I had bought a small automobile, which I ran myself, and it was my custom to arrive at the farm every evening about five o’clock. But as I look back upon those days they seem to have lost succession, to be fused together, as it were, into one indeterminable period by the intense pressure of emotion; unsatisfied emotion,—and the state of physical and mental disorganization set up by it is in the retrospect not a little terrifying. The world grew more and more distorted, its affairs were neglected, things upon which I had set high values became as nothing. And even if I could summon back something of the sequence of our intercourse, it would be a mere repetition—growing on my part more irrational and insistent—of what I have already related. There were long, troubled, and futile silences when we sat together on the porch or in the woods and fields; when I wondered whether it were weakness or strength that caused Nancy to hold out against my importunities: the fears she professed of retribution, the benumbing effects of the conventional years, or the deep-rooted remnants of a Calvinism which—as she proclaimed—had lost definite expression to persist as an intuition. I recall something she said when she turned to me after one of these silences.
“Do you know how I feel sometimes? as though you and I had wandered together into a strange country, and lost our way. We have lost our way, Hugh—it’s all so clandestine, so feverish, so unnatural, so unrelated to life, this existence we’re leading. I believe it would be better if it were a mere case of physical passion. I can’t help it,” she went on, when I had exclaimed against this, “we are too—too complicated, you are too complicated. It’s because we want the morning stars, don’t you see?” She wound her fingers tightly around mine. “We not only want this, but all of life besides—you wouldn’t be satisfied with anything less. Oh, I know it. That’s your temperament, you were made that way, and I shouldn’t be satisfied if you weren’t. The time would come when you would blame me I don’t mean vulgarly—and I couldn’t stand that. If you weren’t that way, if that weren’t your nature, I mean, I should have given way long ago.”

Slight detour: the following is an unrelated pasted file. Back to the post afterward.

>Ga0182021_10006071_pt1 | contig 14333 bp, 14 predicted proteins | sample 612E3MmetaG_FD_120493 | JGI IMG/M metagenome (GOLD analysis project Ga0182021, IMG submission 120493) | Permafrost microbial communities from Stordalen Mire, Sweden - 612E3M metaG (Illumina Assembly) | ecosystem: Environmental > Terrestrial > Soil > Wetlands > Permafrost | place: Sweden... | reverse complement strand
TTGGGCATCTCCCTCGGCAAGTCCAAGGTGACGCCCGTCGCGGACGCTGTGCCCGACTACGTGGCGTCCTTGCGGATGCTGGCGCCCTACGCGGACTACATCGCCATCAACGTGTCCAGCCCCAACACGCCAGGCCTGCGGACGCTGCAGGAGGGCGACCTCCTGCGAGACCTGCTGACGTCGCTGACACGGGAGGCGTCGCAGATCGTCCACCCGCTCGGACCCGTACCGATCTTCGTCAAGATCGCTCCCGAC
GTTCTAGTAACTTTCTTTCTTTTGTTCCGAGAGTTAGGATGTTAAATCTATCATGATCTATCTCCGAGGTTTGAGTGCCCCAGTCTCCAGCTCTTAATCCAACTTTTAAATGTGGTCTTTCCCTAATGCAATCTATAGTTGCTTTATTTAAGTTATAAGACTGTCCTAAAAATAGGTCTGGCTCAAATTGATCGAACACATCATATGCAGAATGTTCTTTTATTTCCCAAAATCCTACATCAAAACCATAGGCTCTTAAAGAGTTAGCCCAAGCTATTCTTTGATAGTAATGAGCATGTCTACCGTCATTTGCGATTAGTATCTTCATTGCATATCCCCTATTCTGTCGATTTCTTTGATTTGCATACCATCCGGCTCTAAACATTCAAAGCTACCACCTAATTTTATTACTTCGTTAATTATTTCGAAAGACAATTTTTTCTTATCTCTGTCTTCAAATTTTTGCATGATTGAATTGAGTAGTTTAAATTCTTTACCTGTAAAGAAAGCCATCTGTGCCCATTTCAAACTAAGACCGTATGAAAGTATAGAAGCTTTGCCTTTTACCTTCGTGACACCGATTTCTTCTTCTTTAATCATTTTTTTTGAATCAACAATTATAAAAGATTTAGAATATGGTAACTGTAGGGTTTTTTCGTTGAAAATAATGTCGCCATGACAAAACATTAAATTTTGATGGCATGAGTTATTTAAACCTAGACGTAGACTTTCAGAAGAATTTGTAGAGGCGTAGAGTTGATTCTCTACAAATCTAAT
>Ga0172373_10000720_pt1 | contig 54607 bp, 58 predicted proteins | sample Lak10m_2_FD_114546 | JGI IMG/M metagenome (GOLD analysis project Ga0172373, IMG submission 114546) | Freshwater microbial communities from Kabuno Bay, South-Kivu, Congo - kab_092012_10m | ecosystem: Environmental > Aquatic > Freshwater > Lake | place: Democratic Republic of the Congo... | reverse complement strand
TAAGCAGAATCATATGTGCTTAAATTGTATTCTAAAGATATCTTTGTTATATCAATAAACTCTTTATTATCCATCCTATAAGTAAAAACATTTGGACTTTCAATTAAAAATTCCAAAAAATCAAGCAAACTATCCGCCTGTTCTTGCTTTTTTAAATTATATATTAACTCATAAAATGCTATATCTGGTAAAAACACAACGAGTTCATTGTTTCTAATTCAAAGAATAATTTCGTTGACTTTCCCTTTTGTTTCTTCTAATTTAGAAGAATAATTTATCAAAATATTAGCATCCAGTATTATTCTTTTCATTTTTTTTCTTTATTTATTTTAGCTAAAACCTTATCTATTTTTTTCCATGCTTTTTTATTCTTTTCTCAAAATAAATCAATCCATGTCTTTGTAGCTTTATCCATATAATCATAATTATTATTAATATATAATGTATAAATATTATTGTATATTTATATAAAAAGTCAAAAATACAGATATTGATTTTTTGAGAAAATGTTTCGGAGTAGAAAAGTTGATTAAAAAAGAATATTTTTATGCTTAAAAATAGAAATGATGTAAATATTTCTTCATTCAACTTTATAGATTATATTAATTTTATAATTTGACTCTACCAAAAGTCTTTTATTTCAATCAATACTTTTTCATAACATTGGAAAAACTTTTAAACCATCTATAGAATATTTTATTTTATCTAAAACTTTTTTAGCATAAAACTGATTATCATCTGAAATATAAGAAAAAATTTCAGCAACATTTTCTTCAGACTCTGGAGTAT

I made some sort of desperate protest.
“No, if I didn’t know you so well I believe I should have given in long ago. I’m not thinking of you alone, but of myself, too. I’m afraid I shouldn’t be happy, that I should begin to think—and then I couldn’t stop. The plain truth, as I’ve told you over and over again, is that I’m not big enough.” She continued smiling at me, a smile on which I could not bear to look. “I was wrong not to have gone away,” I heard her say. “I will go away.”
I was, at the time, too profoundly discouraged to answer....
One evening after an exhausting talk we sat, inert, on the grass hummock beside the stream. Heavy clouds had gathered in the sky, the light had deepened to amethyst, the valley was still, swooning with expectancy, louder and louder the thunder rolled from behind the distant hills, and presently a veil descended to hide them from our view. Great drops began to fall, unheeded.